Forest green, sunset orange, lush purple, pastel pink, and moody charcoal grey — so many hues filled the shelves and woven baskets in this tiny well-lit room. Some threads were soft and fine and others fat and wooly. The yarn was spectacular. And I was learning one more lesson.

There is a time for acrylics and washable fabrics. There is a time for making gifts, and donations, and give-always. And then there is a time for buying the “good yarn,” for making a project that’s all you.

I selected a vibrant, deep sea blue with teal accents, made of merino wool. “This,” I said, as I brought it to Coukkii, confident that this was the one. “This color goes with my eyes.”

The store clerks used a wooden crank to unwind the first skein into a spool called a‘cake’ and helped me find the right needles and a project bag. I happily carried home everything I needed to make my first hat, including a promise from my knitting sister to teach me how to knit in the round.


A Winter of Stopping

When my body hit the pavement, I remained still for a few seconds, conscious of the minivan that was just behind me, not moving, and conscious of the parked car to my right. I pushed myself up through a plank position, untangled my legs from my bicycle frame and slowly stood up.

My chin hurt and it was bleeding. So was my left shin. My forehead also hit the ground, but a well-fitted helmet saved my head. I didn’t think anything was broken and x-rays later showed nothing was. Still, a hard body slam to the earth, along with a jolt to the neck, can do a number on your body in ways you don’t immediately notice.

I have been bike-commuting to my office in DC for five years on a city-street route of about 11 miles one way from my Maryland suburb. Perhaps it was just a matter of time before I got ‘doored’ – what cyclists call it when you collide with the door of a parked car as it opens into the bike lane. My biking buddy with whom I had shared my route for most of those years had recently relocated. So I was by myself as I stood on the sidewalk, discussing my condition with an off-duty police officer who happened to be in the area, on that steep hill along Howard University.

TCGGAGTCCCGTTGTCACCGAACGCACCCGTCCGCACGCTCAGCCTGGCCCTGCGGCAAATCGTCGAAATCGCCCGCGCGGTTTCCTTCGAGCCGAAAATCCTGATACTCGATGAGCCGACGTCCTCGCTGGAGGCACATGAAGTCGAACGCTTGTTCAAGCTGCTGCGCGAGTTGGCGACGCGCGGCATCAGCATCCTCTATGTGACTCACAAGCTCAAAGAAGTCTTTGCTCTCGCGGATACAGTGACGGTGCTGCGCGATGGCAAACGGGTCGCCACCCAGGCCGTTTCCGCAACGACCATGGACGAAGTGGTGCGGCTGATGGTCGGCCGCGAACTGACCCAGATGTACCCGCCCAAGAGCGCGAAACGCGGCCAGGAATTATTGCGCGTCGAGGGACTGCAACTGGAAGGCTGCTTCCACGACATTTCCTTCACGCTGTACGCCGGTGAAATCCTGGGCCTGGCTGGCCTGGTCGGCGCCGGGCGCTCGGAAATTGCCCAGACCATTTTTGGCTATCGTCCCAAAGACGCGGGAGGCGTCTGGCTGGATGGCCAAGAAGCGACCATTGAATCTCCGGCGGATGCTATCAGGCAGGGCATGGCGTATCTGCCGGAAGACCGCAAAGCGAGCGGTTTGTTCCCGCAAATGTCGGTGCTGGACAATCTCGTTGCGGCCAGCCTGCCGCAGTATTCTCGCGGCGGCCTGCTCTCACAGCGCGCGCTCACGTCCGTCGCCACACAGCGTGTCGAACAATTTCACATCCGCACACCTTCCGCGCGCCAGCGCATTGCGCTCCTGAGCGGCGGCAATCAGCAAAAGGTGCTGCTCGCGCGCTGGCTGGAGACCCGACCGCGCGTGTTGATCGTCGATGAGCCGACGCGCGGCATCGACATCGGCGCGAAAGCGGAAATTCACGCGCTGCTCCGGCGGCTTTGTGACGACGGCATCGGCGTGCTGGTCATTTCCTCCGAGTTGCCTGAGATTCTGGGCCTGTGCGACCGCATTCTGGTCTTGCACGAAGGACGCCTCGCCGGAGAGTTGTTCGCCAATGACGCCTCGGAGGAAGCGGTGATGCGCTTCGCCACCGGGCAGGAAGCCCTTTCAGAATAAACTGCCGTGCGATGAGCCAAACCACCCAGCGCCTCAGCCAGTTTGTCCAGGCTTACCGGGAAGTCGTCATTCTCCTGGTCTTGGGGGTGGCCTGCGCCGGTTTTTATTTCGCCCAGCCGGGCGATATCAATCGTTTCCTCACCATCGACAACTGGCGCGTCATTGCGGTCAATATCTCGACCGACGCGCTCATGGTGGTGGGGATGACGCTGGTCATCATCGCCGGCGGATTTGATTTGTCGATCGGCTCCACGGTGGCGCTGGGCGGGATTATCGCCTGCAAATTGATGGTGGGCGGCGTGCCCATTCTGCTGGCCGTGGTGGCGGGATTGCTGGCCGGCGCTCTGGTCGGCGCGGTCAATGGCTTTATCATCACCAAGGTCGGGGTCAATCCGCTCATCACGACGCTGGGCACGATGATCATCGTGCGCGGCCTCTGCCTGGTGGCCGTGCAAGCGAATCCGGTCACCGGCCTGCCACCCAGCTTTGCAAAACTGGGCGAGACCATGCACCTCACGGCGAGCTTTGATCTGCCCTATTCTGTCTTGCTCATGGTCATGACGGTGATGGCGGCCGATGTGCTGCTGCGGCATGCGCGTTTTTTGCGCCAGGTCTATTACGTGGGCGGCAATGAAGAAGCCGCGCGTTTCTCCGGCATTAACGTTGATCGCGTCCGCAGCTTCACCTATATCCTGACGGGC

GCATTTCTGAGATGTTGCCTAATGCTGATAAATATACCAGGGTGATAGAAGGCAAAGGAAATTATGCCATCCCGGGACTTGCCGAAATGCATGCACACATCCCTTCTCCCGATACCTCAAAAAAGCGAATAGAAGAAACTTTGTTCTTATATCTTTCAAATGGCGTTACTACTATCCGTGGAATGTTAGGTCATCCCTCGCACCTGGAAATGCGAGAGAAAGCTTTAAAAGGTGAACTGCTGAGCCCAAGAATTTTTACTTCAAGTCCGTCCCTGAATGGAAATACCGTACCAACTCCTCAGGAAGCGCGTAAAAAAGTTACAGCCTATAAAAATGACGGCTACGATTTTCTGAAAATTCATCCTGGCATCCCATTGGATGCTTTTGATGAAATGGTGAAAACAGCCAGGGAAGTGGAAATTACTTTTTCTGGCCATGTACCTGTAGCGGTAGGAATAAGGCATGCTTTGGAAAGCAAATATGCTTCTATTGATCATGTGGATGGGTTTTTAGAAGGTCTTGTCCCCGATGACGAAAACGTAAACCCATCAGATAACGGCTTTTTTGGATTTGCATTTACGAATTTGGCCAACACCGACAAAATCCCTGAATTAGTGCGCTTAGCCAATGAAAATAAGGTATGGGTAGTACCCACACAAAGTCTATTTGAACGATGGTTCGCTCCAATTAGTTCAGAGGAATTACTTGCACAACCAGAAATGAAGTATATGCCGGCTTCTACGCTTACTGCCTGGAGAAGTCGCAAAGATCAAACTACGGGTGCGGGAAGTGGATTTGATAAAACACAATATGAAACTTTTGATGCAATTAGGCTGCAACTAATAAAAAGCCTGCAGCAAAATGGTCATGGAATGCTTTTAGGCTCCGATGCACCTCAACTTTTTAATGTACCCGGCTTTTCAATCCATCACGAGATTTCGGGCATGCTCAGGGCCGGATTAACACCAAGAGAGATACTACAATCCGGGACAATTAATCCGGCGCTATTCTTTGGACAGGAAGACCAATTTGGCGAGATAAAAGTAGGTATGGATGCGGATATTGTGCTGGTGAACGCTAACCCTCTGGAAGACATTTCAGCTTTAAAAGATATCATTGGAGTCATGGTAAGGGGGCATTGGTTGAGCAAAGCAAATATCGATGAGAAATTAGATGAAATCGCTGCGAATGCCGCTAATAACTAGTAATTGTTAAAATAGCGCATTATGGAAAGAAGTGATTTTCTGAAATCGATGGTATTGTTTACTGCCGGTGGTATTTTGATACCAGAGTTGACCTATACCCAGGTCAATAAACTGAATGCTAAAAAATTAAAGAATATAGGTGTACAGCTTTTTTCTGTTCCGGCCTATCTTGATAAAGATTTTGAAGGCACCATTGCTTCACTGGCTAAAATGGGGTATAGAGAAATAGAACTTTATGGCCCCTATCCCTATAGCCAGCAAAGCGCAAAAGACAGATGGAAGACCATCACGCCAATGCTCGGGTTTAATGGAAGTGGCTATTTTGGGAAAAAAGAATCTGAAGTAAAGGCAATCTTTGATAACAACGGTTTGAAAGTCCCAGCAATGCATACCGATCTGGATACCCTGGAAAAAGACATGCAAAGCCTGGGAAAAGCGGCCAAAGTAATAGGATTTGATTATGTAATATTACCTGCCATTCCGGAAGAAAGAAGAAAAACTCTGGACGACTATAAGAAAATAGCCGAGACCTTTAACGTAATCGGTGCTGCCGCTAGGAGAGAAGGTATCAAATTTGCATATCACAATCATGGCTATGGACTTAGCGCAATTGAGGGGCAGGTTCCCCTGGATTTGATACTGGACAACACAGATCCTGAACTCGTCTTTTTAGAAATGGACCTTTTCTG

After some deliberation, I reassured the officer that I didn’t need an ambulance. As I turned to walk myself to the hospital which was less than a mile away, and as the shock and the adrenaline started to wear off, I fell to emotional pieces. I didn’t want to hassle the woman who had opened her car door at just the wrong moment. I didn’t want to file a report. But the off-duty officer was wiser and when he saw me in tears he offered again to call an ambulance. An on-duty police officer also arrived, who took my information and a description of what happened. Strangers in blue uniforms packaged me up on a gurney, braced my head, and drove me to Howard University Hospital. There, medical students and doctors swarmed around my body, checked for broken ribs and a concussion, and bandaged up all my scrapes. With head injuries you never know, and it was smart to get checked out.

Up to that moment on that hill where I fell, it had been the perfect autumn morning ride. It was November 3rd, and the last of the remaining fall leaves still clung to their branches. I distinctly remember a moment about a half hour earlier, when I came to an intersection that crosses onto Sligo Creek Parkway. Looking up toward the east, I noticed rays of white sun piercing through the lacy orange and yellow leaves high above. It was about 7:30 am. I paused to take a good long look before continuing. I thought to myself – memorize that light.

After my husband picked me up and brought me home, I rested. And for two more days, I stayed in bed and worked from home. I was sore everywhere and short-tempered. I felt like the accident had stunned my metabolism somehow, into a cranky, irritable, immobile state. As soon as I felt strong enough, I got back into my work routine. The following weekend I hauled my bike to the bike shop for its check-up and was happy to find it needed only a minor repair to the handlebars. I bought a new bike helmet and had it properly fitted by the same people who saved my skull the first time. I figured I would push myself back on the bike as soon as possible, before I lost my nerve.

But I was rushing things and I didn’t know it. The next day, as I was putting away groceries, I reached across the kitchen table for a bottle of ketchup. In an instant my lower back was in so much pain I could barely move. Back to bed to lie down. And again, it took me about three days before I was up and going again.

And this time I finally got the message. Stop, Amy. Just stop. Whatever you are doing. Just stop. Do something else for awhile.

I put the bike away for the rest of the winter. And instead of changing sports to interval running, which is what I would normally do when biking season ends, I began taking more varied yoga classes and especially yin yoga. I focused on restoration. I also became more dedicated to my weekly Pilates hour.